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Did you know these ten facts about “classical” dragons?

Want to know some cool facts about dragons?  Then get on the wagon, because we’re about to swoop into a dragon’s hoard of dragon facts!

But first, have we met?

Read more about me, a modern dragon, 

and why I started, an outreach project

A dragon-cat fountain shoots water in a park
I’m telling you, they’re more like cats than you might think.

A modern dragon writes about “classical” dragons based on his own experience, a review of The Literature, and consultation with his in-house dracologist!

You dragophiles and drago-curious folks sure know how to make a dragon feel appreciated.  The questions about dragons have been trickling in steadily!  

Dragon questions?  You can contact me on this page.

You may already have seen my post covering ten fascinating facts about life as a modern dragon, but if you haven’t had a chance to read it yet, please give it a read and let me know what you think.

In today’s post, I, a modern dragon, sink my slightly manicured claws into ten facts about my “classical” dragon ancestors.  You know, the kind who didn’t have bank accounts with ATM cards and instead sat triumphantly upon their hordes of gold.

A red dragon sits contentedly on a pile of gold
Red is looking very pleased with himself!

A modern dragon does research 

And before we begin, let me acknowledge that like most of the Internet, the collection of nifty dragon facts that I’ve assembled below combines personal experience with research.  

Why not just base this exposition of fascinating facts about dragons on my own personal experience as a dragon alone? 

As a modern dragon living in a wealthy country where every meal features foods you can eat with ketchup, I’m privileged to enjoy many nice things in life, like soaring through the air and being respected as one of the most powerful creatures in the forest, as well as slightly more mundane activities, like taking the subway to work downtown and planning the dragon-fire barbecue for this summer’s block party.  

But I admit I have less direct experience in so-called “classic” dragon skills like aerial warfare and terrifying villagers or munching on castles or influencing the weather or that sort of thing.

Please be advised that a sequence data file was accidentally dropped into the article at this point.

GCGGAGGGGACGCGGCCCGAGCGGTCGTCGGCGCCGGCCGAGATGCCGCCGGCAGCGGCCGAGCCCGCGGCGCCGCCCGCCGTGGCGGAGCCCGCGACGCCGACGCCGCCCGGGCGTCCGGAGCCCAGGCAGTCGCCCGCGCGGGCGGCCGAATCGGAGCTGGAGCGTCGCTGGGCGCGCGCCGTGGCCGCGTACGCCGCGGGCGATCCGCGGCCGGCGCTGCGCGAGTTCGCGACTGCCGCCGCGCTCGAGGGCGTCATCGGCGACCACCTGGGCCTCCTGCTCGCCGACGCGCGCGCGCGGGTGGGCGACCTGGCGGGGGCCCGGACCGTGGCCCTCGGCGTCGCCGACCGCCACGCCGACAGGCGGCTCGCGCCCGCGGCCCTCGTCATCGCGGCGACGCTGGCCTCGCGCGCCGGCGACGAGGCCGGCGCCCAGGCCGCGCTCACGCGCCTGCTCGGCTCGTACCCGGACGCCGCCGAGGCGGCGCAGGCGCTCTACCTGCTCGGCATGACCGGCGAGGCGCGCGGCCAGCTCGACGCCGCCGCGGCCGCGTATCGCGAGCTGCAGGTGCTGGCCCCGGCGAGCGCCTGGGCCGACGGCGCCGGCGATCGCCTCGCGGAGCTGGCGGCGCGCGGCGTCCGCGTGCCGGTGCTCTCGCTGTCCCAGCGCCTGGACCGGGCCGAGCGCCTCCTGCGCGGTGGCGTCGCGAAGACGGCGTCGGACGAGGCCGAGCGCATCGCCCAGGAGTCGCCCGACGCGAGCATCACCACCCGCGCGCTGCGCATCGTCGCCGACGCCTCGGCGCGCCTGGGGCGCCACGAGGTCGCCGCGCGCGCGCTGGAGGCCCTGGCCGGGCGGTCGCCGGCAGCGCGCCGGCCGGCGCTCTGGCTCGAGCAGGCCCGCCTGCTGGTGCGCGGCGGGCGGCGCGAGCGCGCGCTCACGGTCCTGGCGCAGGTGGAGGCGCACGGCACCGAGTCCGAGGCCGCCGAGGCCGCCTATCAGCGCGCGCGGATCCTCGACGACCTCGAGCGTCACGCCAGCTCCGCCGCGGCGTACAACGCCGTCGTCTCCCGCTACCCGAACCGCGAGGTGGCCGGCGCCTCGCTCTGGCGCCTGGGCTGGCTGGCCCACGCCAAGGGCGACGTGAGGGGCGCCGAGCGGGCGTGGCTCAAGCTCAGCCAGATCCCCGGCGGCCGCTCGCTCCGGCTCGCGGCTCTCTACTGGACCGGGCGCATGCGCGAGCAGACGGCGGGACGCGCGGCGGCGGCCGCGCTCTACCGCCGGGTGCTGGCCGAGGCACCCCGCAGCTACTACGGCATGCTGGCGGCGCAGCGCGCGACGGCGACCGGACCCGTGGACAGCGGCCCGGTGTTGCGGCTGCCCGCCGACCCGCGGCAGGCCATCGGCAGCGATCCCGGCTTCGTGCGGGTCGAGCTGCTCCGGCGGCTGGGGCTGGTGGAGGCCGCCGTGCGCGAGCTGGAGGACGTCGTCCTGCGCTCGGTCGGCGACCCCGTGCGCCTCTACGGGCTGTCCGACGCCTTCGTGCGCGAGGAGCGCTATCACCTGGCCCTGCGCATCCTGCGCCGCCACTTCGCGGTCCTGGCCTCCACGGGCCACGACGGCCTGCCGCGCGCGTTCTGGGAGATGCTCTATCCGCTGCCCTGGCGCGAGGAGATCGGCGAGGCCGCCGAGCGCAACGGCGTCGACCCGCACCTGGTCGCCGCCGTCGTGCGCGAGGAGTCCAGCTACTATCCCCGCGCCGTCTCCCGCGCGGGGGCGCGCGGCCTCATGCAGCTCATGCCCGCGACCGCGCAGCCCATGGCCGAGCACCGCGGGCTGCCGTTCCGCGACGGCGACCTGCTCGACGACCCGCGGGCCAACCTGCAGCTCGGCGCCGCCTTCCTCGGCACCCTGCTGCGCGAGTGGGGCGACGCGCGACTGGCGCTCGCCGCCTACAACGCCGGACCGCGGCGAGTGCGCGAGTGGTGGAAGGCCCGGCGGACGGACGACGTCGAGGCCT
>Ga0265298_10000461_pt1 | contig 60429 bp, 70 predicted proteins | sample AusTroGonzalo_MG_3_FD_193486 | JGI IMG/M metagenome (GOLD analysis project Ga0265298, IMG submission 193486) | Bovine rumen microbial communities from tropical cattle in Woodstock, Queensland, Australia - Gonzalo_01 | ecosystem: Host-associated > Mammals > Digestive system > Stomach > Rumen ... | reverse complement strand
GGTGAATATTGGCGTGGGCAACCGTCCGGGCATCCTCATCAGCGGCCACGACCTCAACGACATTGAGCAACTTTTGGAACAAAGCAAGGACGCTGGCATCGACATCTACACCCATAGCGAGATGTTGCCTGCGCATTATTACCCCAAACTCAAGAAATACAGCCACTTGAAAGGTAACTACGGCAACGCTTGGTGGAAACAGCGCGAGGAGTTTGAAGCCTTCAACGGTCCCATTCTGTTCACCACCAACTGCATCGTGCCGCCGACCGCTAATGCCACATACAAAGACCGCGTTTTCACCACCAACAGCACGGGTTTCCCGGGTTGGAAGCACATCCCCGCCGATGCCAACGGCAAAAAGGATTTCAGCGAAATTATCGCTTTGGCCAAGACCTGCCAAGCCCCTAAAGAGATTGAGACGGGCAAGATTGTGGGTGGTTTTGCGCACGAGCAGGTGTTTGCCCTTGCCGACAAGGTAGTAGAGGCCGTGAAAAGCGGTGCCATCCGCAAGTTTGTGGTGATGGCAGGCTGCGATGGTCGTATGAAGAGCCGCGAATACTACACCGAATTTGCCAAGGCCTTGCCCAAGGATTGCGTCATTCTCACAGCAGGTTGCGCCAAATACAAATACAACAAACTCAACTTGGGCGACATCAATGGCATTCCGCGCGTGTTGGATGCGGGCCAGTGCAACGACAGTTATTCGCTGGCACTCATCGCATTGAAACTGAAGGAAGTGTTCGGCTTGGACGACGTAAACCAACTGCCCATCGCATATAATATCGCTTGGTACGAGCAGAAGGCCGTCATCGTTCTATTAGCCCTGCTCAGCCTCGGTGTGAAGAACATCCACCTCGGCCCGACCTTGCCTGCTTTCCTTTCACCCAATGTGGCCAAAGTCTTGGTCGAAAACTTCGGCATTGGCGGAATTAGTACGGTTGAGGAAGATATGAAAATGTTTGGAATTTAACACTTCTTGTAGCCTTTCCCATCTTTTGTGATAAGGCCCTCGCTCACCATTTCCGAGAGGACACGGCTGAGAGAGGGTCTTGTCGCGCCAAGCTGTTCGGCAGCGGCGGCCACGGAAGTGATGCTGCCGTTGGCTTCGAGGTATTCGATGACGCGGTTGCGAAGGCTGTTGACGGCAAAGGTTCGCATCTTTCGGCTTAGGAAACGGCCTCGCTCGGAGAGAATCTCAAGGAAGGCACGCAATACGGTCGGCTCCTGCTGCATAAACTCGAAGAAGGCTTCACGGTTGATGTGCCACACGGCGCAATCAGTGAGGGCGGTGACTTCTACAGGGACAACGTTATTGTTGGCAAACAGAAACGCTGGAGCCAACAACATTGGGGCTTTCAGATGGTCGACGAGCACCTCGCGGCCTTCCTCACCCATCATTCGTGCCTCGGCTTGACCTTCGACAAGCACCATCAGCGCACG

So, not wanting to rely exclusively on my own experience, which does have some gaps, I reviewed The Literature and consulted with my in-lair dracologist before finalizing this post. 

As a result, I hope you will feel confident that the following list of cool dragon facts is thoroughly vetted!

A green dragon with wings spread is about to pounce!

10.  What are wing claws?  Most Western dragons have wing claws.

Where better to begin than an amazing dragon feature that is sometimes overlooked but definitely not overrated:  wing claws.  (Wing claws!!!)

What is a dragon wing claw?  First, consider dragon anatomy.  Western dragons generally have four legs, each with between three and five talons.  And to state the obvious, Western dragons also have wings

Wings are the absolute coolest.  

I’m gonna do a post just about wings!  Stay tuned.

Meanwhile, coming soon you can read about dragon flight generally!

Before we get to the wing claws, let’s talk about the talons on dragons’ feet.  Most Western dragons use these fantastic instruments for carrying prey and other cargo during flight, for gaining traction when perching on uneven surfaces (like castle turrets tree canopies and mountaintops) and even for slashing during battle.  

The wing claw, by contrast, is a specialized talon that generally appears on the anterior wing ridge, as pictured here:

Black dragon in profile with wing claws visible
Note the positioning of the wing claws on the anterior wing ridges

The wing claw is especially designed for climbing and gripping against steep, jagged mountain faces.  It essentially allows the dragon to use not just four but up to six appendages for stability.

Although typically used for climbing (and, these days, also for holding grocery bags), the wing claw also functions in battle as a melee weapon of last resort.